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    • “Shirou, on the other hand, takes waaay to long to get development. By the time he started mentioning his ideals I also started to get disgusted, because they’re balantly flawed to the point that even blind people can see.”

      Exactly! Although it’s less a problem of characterization but more one of writing. I’ve said this before but it feels like F/SN can hit the nail on the head with its story only once. And the series saves that one moment for the finale. Until then it feels like the series is grazing the nail at best. It gets even worse when characters start to act indecisive, befuddled or naive – just so that the series can avoid creating a dramatic confrontation. This series has that as well: Archer literally backstabbed Shirou! And nothing came out of it drama-wise! Something drastic like that did NOT lead to a confrontation. I happened – and that was it! The characters were like “Yeah, I guess that happened but… uhm, let’s move on, right? Water under the bridge, spilled milk and all that jazz, right?”.

      And here’s the other thing as you’ve also pointed out: Shirou’s ideals are bullshit. The series knows that and makes that the theme of its storyline. But the series isn’t committed to kicking Shirou’s ass for being so naive and idealistic. As much as each arc is committed to finding the bad in Shirou’s ideals (to varying degrees in each arc, of course), it’s also interested in showing how good Shirou is.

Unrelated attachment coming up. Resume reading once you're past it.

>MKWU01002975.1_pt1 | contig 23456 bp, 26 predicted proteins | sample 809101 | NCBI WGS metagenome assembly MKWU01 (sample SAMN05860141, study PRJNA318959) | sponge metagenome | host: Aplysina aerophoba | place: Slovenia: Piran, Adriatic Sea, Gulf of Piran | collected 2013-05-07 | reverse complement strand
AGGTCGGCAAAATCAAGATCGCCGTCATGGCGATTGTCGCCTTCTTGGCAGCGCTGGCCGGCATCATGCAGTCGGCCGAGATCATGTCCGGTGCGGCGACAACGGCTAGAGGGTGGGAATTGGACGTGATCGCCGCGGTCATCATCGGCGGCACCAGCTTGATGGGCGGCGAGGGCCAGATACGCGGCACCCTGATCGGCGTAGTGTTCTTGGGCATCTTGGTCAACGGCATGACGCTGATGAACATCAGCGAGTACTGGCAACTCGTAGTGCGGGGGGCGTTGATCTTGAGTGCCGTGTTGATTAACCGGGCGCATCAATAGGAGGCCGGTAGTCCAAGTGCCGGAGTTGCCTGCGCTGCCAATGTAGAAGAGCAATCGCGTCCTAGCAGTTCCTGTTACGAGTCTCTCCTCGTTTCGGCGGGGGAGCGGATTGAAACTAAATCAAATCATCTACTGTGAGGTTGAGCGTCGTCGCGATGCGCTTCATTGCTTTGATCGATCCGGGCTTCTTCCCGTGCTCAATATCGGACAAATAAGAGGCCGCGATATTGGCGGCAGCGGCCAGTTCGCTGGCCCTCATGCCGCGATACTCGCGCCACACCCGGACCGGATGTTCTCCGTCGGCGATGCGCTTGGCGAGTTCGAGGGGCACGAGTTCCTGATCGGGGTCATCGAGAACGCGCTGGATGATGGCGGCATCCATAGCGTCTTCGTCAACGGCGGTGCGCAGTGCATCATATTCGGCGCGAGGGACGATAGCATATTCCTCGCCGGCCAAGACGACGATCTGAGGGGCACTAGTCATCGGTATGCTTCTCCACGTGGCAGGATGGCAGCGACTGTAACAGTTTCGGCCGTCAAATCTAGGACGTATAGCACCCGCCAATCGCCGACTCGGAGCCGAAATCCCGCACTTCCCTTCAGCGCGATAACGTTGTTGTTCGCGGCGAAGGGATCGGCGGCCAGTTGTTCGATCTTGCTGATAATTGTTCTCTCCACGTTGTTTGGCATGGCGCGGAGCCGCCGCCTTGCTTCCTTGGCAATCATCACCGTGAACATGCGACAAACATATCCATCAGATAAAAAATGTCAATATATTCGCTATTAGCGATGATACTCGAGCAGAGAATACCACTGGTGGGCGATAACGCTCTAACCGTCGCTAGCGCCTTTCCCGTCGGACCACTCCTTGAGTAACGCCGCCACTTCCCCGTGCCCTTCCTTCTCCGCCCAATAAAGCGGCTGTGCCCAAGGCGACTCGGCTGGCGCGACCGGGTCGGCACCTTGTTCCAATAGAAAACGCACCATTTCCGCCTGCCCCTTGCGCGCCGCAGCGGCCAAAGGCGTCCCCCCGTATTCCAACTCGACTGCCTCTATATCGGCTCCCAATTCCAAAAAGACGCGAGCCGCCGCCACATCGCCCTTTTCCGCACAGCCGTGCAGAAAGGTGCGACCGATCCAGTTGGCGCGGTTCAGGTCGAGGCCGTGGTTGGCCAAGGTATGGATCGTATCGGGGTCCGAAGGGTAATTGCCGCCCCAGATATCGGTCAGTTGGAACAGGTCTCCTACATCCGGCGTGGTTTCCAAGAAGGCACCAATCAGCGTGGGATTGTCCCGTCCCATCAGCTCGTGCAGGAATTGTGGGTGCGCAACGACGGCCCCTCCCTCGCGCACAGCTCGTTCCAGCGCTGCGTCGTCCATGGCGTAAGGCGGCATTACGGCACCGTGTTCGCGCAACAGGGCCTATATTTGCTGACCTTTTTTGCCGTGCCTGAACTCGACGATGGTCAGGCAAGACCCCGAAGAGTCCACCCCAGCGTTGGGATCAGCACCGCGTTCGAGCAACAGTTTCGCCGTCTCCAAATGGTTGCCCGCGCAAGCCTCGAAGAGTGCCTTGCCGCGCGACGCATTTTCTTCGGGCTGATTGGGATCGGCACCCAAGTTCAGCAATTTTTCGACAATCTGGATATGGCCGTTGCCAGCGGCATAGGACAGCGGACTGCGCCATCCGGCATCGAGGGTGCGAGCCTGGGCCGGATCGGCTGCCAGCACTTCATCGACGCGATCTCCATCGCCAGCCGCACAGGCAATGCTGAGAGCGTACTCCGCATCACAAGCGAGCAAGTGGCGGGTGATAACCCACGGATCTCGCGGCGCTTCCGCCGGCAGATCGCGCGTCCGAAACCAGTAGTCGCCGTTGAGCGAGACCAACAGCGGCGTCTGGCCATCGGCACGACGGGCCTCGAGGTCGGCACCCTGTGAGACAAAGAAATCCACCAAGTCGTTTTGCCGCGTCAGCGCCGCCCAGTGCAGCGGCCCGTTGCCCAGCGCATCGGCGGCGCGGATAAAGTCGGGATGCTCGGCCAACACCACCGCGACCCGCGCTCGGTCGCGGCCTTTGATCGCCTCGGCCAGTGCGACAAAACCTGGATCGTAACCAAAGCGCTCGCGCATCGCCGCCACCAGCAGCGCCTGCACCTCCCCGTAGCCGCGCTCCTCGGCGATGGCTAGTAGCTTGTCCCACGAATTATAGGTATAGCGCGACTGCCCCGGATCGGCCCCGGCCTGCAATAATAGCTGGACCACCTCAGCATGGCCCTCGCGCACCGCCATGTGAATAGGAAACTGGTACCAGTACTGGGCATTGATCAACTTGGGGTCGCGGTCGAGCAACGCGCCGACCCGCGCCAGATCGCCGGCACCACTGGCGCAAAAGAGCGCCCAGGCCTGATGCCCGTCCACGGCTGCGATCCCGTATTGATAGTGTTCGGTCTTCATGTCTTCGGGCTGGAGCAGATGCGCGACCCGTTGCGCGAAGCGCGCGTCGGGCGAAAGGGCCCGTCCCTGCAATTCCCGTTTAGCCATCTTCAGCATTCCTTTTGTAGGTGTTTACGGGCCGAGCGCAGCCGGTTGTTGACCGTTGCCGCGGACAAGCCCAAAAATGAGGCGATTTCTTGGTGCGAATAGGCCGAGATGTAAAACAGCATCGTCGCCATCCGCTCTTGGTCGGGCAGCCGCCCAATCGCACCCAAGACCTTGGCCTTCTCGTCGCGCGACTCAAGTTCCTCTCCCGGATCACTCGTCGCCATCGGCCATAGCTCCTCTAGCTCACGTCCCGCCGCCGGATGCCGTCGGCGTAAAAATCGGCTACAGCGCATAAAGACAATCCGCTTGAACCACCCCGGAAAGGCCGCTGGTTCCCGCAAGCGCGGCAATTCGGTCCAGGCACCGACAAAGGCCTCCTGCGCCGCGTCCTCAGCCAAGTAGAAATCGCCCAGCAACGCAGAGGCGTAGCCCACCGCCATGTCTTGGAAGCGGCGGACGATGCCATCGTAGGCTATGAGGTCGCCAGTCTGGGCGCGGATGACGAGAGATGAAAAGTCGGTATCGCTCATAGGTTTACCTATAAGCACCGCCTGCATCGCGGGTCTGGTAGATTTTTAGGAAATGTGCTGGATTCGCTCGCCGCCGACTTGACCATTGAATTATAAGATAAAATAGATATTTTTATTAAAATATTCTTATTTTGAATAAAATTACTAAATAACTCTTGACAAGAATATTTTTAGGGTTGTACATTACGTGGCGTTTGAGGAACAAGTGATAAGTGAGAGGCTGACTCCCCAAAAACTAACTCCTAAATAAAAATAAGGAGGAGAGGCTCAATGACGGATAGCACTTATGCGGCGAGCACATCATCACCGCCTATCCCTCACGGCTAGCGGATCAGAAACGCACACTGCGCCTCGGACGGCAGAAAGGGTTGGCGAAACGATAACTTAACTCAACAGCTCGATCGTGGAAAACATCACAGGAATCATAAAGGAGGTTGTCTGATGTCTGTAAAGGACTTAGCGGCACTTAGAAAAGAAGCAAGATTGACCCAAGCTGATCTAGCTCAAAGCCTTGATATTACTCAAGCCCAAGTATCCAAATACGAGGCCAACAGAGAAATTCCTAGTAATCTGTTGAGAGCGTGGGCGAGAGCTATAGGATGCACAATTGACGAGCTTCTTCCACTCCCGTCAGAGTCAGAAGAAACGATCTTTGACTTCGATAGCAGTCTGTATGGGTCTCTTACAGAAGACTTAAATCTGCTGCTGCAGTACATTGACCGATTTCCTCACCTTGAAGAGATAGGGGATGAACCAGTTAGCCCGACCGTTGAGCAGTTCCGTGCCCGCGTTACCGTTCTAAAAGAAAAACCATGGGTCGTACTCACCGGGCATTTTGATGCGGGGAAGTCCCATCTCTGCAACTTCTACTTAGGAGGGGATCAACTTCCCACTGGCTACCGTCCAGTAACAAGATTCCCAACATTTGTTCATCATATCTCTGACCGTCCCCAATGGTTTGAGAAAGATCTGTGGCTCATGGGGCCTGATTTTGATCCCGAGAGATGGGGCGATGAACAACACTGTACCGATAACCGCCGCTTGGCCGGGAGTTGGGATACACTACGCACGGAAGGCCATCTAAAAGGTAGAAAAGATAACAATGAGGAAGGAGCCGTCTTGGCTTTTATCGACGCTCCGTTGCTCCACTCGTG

“Fate/Stay Night stays for me as a series who could do MUCH, MUCH more, but is unfortunately imprisoned by a poor choice of MC. ”

      Fate/Zero was much closer to what you should do with that material, I feel like (although that series wasn’t perfect either). I mean, there are some fundamental mindboggling creative decisions in this series like… Why SO many Servants? You would need a zany plot-structure like Baccano or Durarara to give all those Master-Servant-pairings enough attention considering that they all plot to win this Grail-War. And the setting in this series is SO complicated that it drowns the audience in inane details. There’s a part where the high magic-resistance of the Saber-Class gets talked about and that exposition is just dull.

      “fortunately her rationality has not entirely melted even after her romance with Shirou fogging her judgment(I find their relationship to be pretty unlikable, by the way.)”

      Yeah, their romance isn’t very compelling. It’s the sort of poorly constructed thing you can easily shatter by just asking “Why?”. I still don’t really understand why they have developed romantic feelings for each other. It feels like the series wants to convince the audience that it’s based on admiration but that admiration lacks personal investment. It’s all just this general admiration of “Hey, you can do shit!”, although Rin certainly comes closer to having a reason as Shirou is a mage without all the baggage of a typical mage such as her. He can be naive and heroic because he had never come into contact with the world of mages. But then again… Rin has become a mere side-character after that prologue and so any subtle character-stuff that is there doesn’t find itself in the spotlight very often. And Shirou… well, he has a really flawed characterisation to say the least.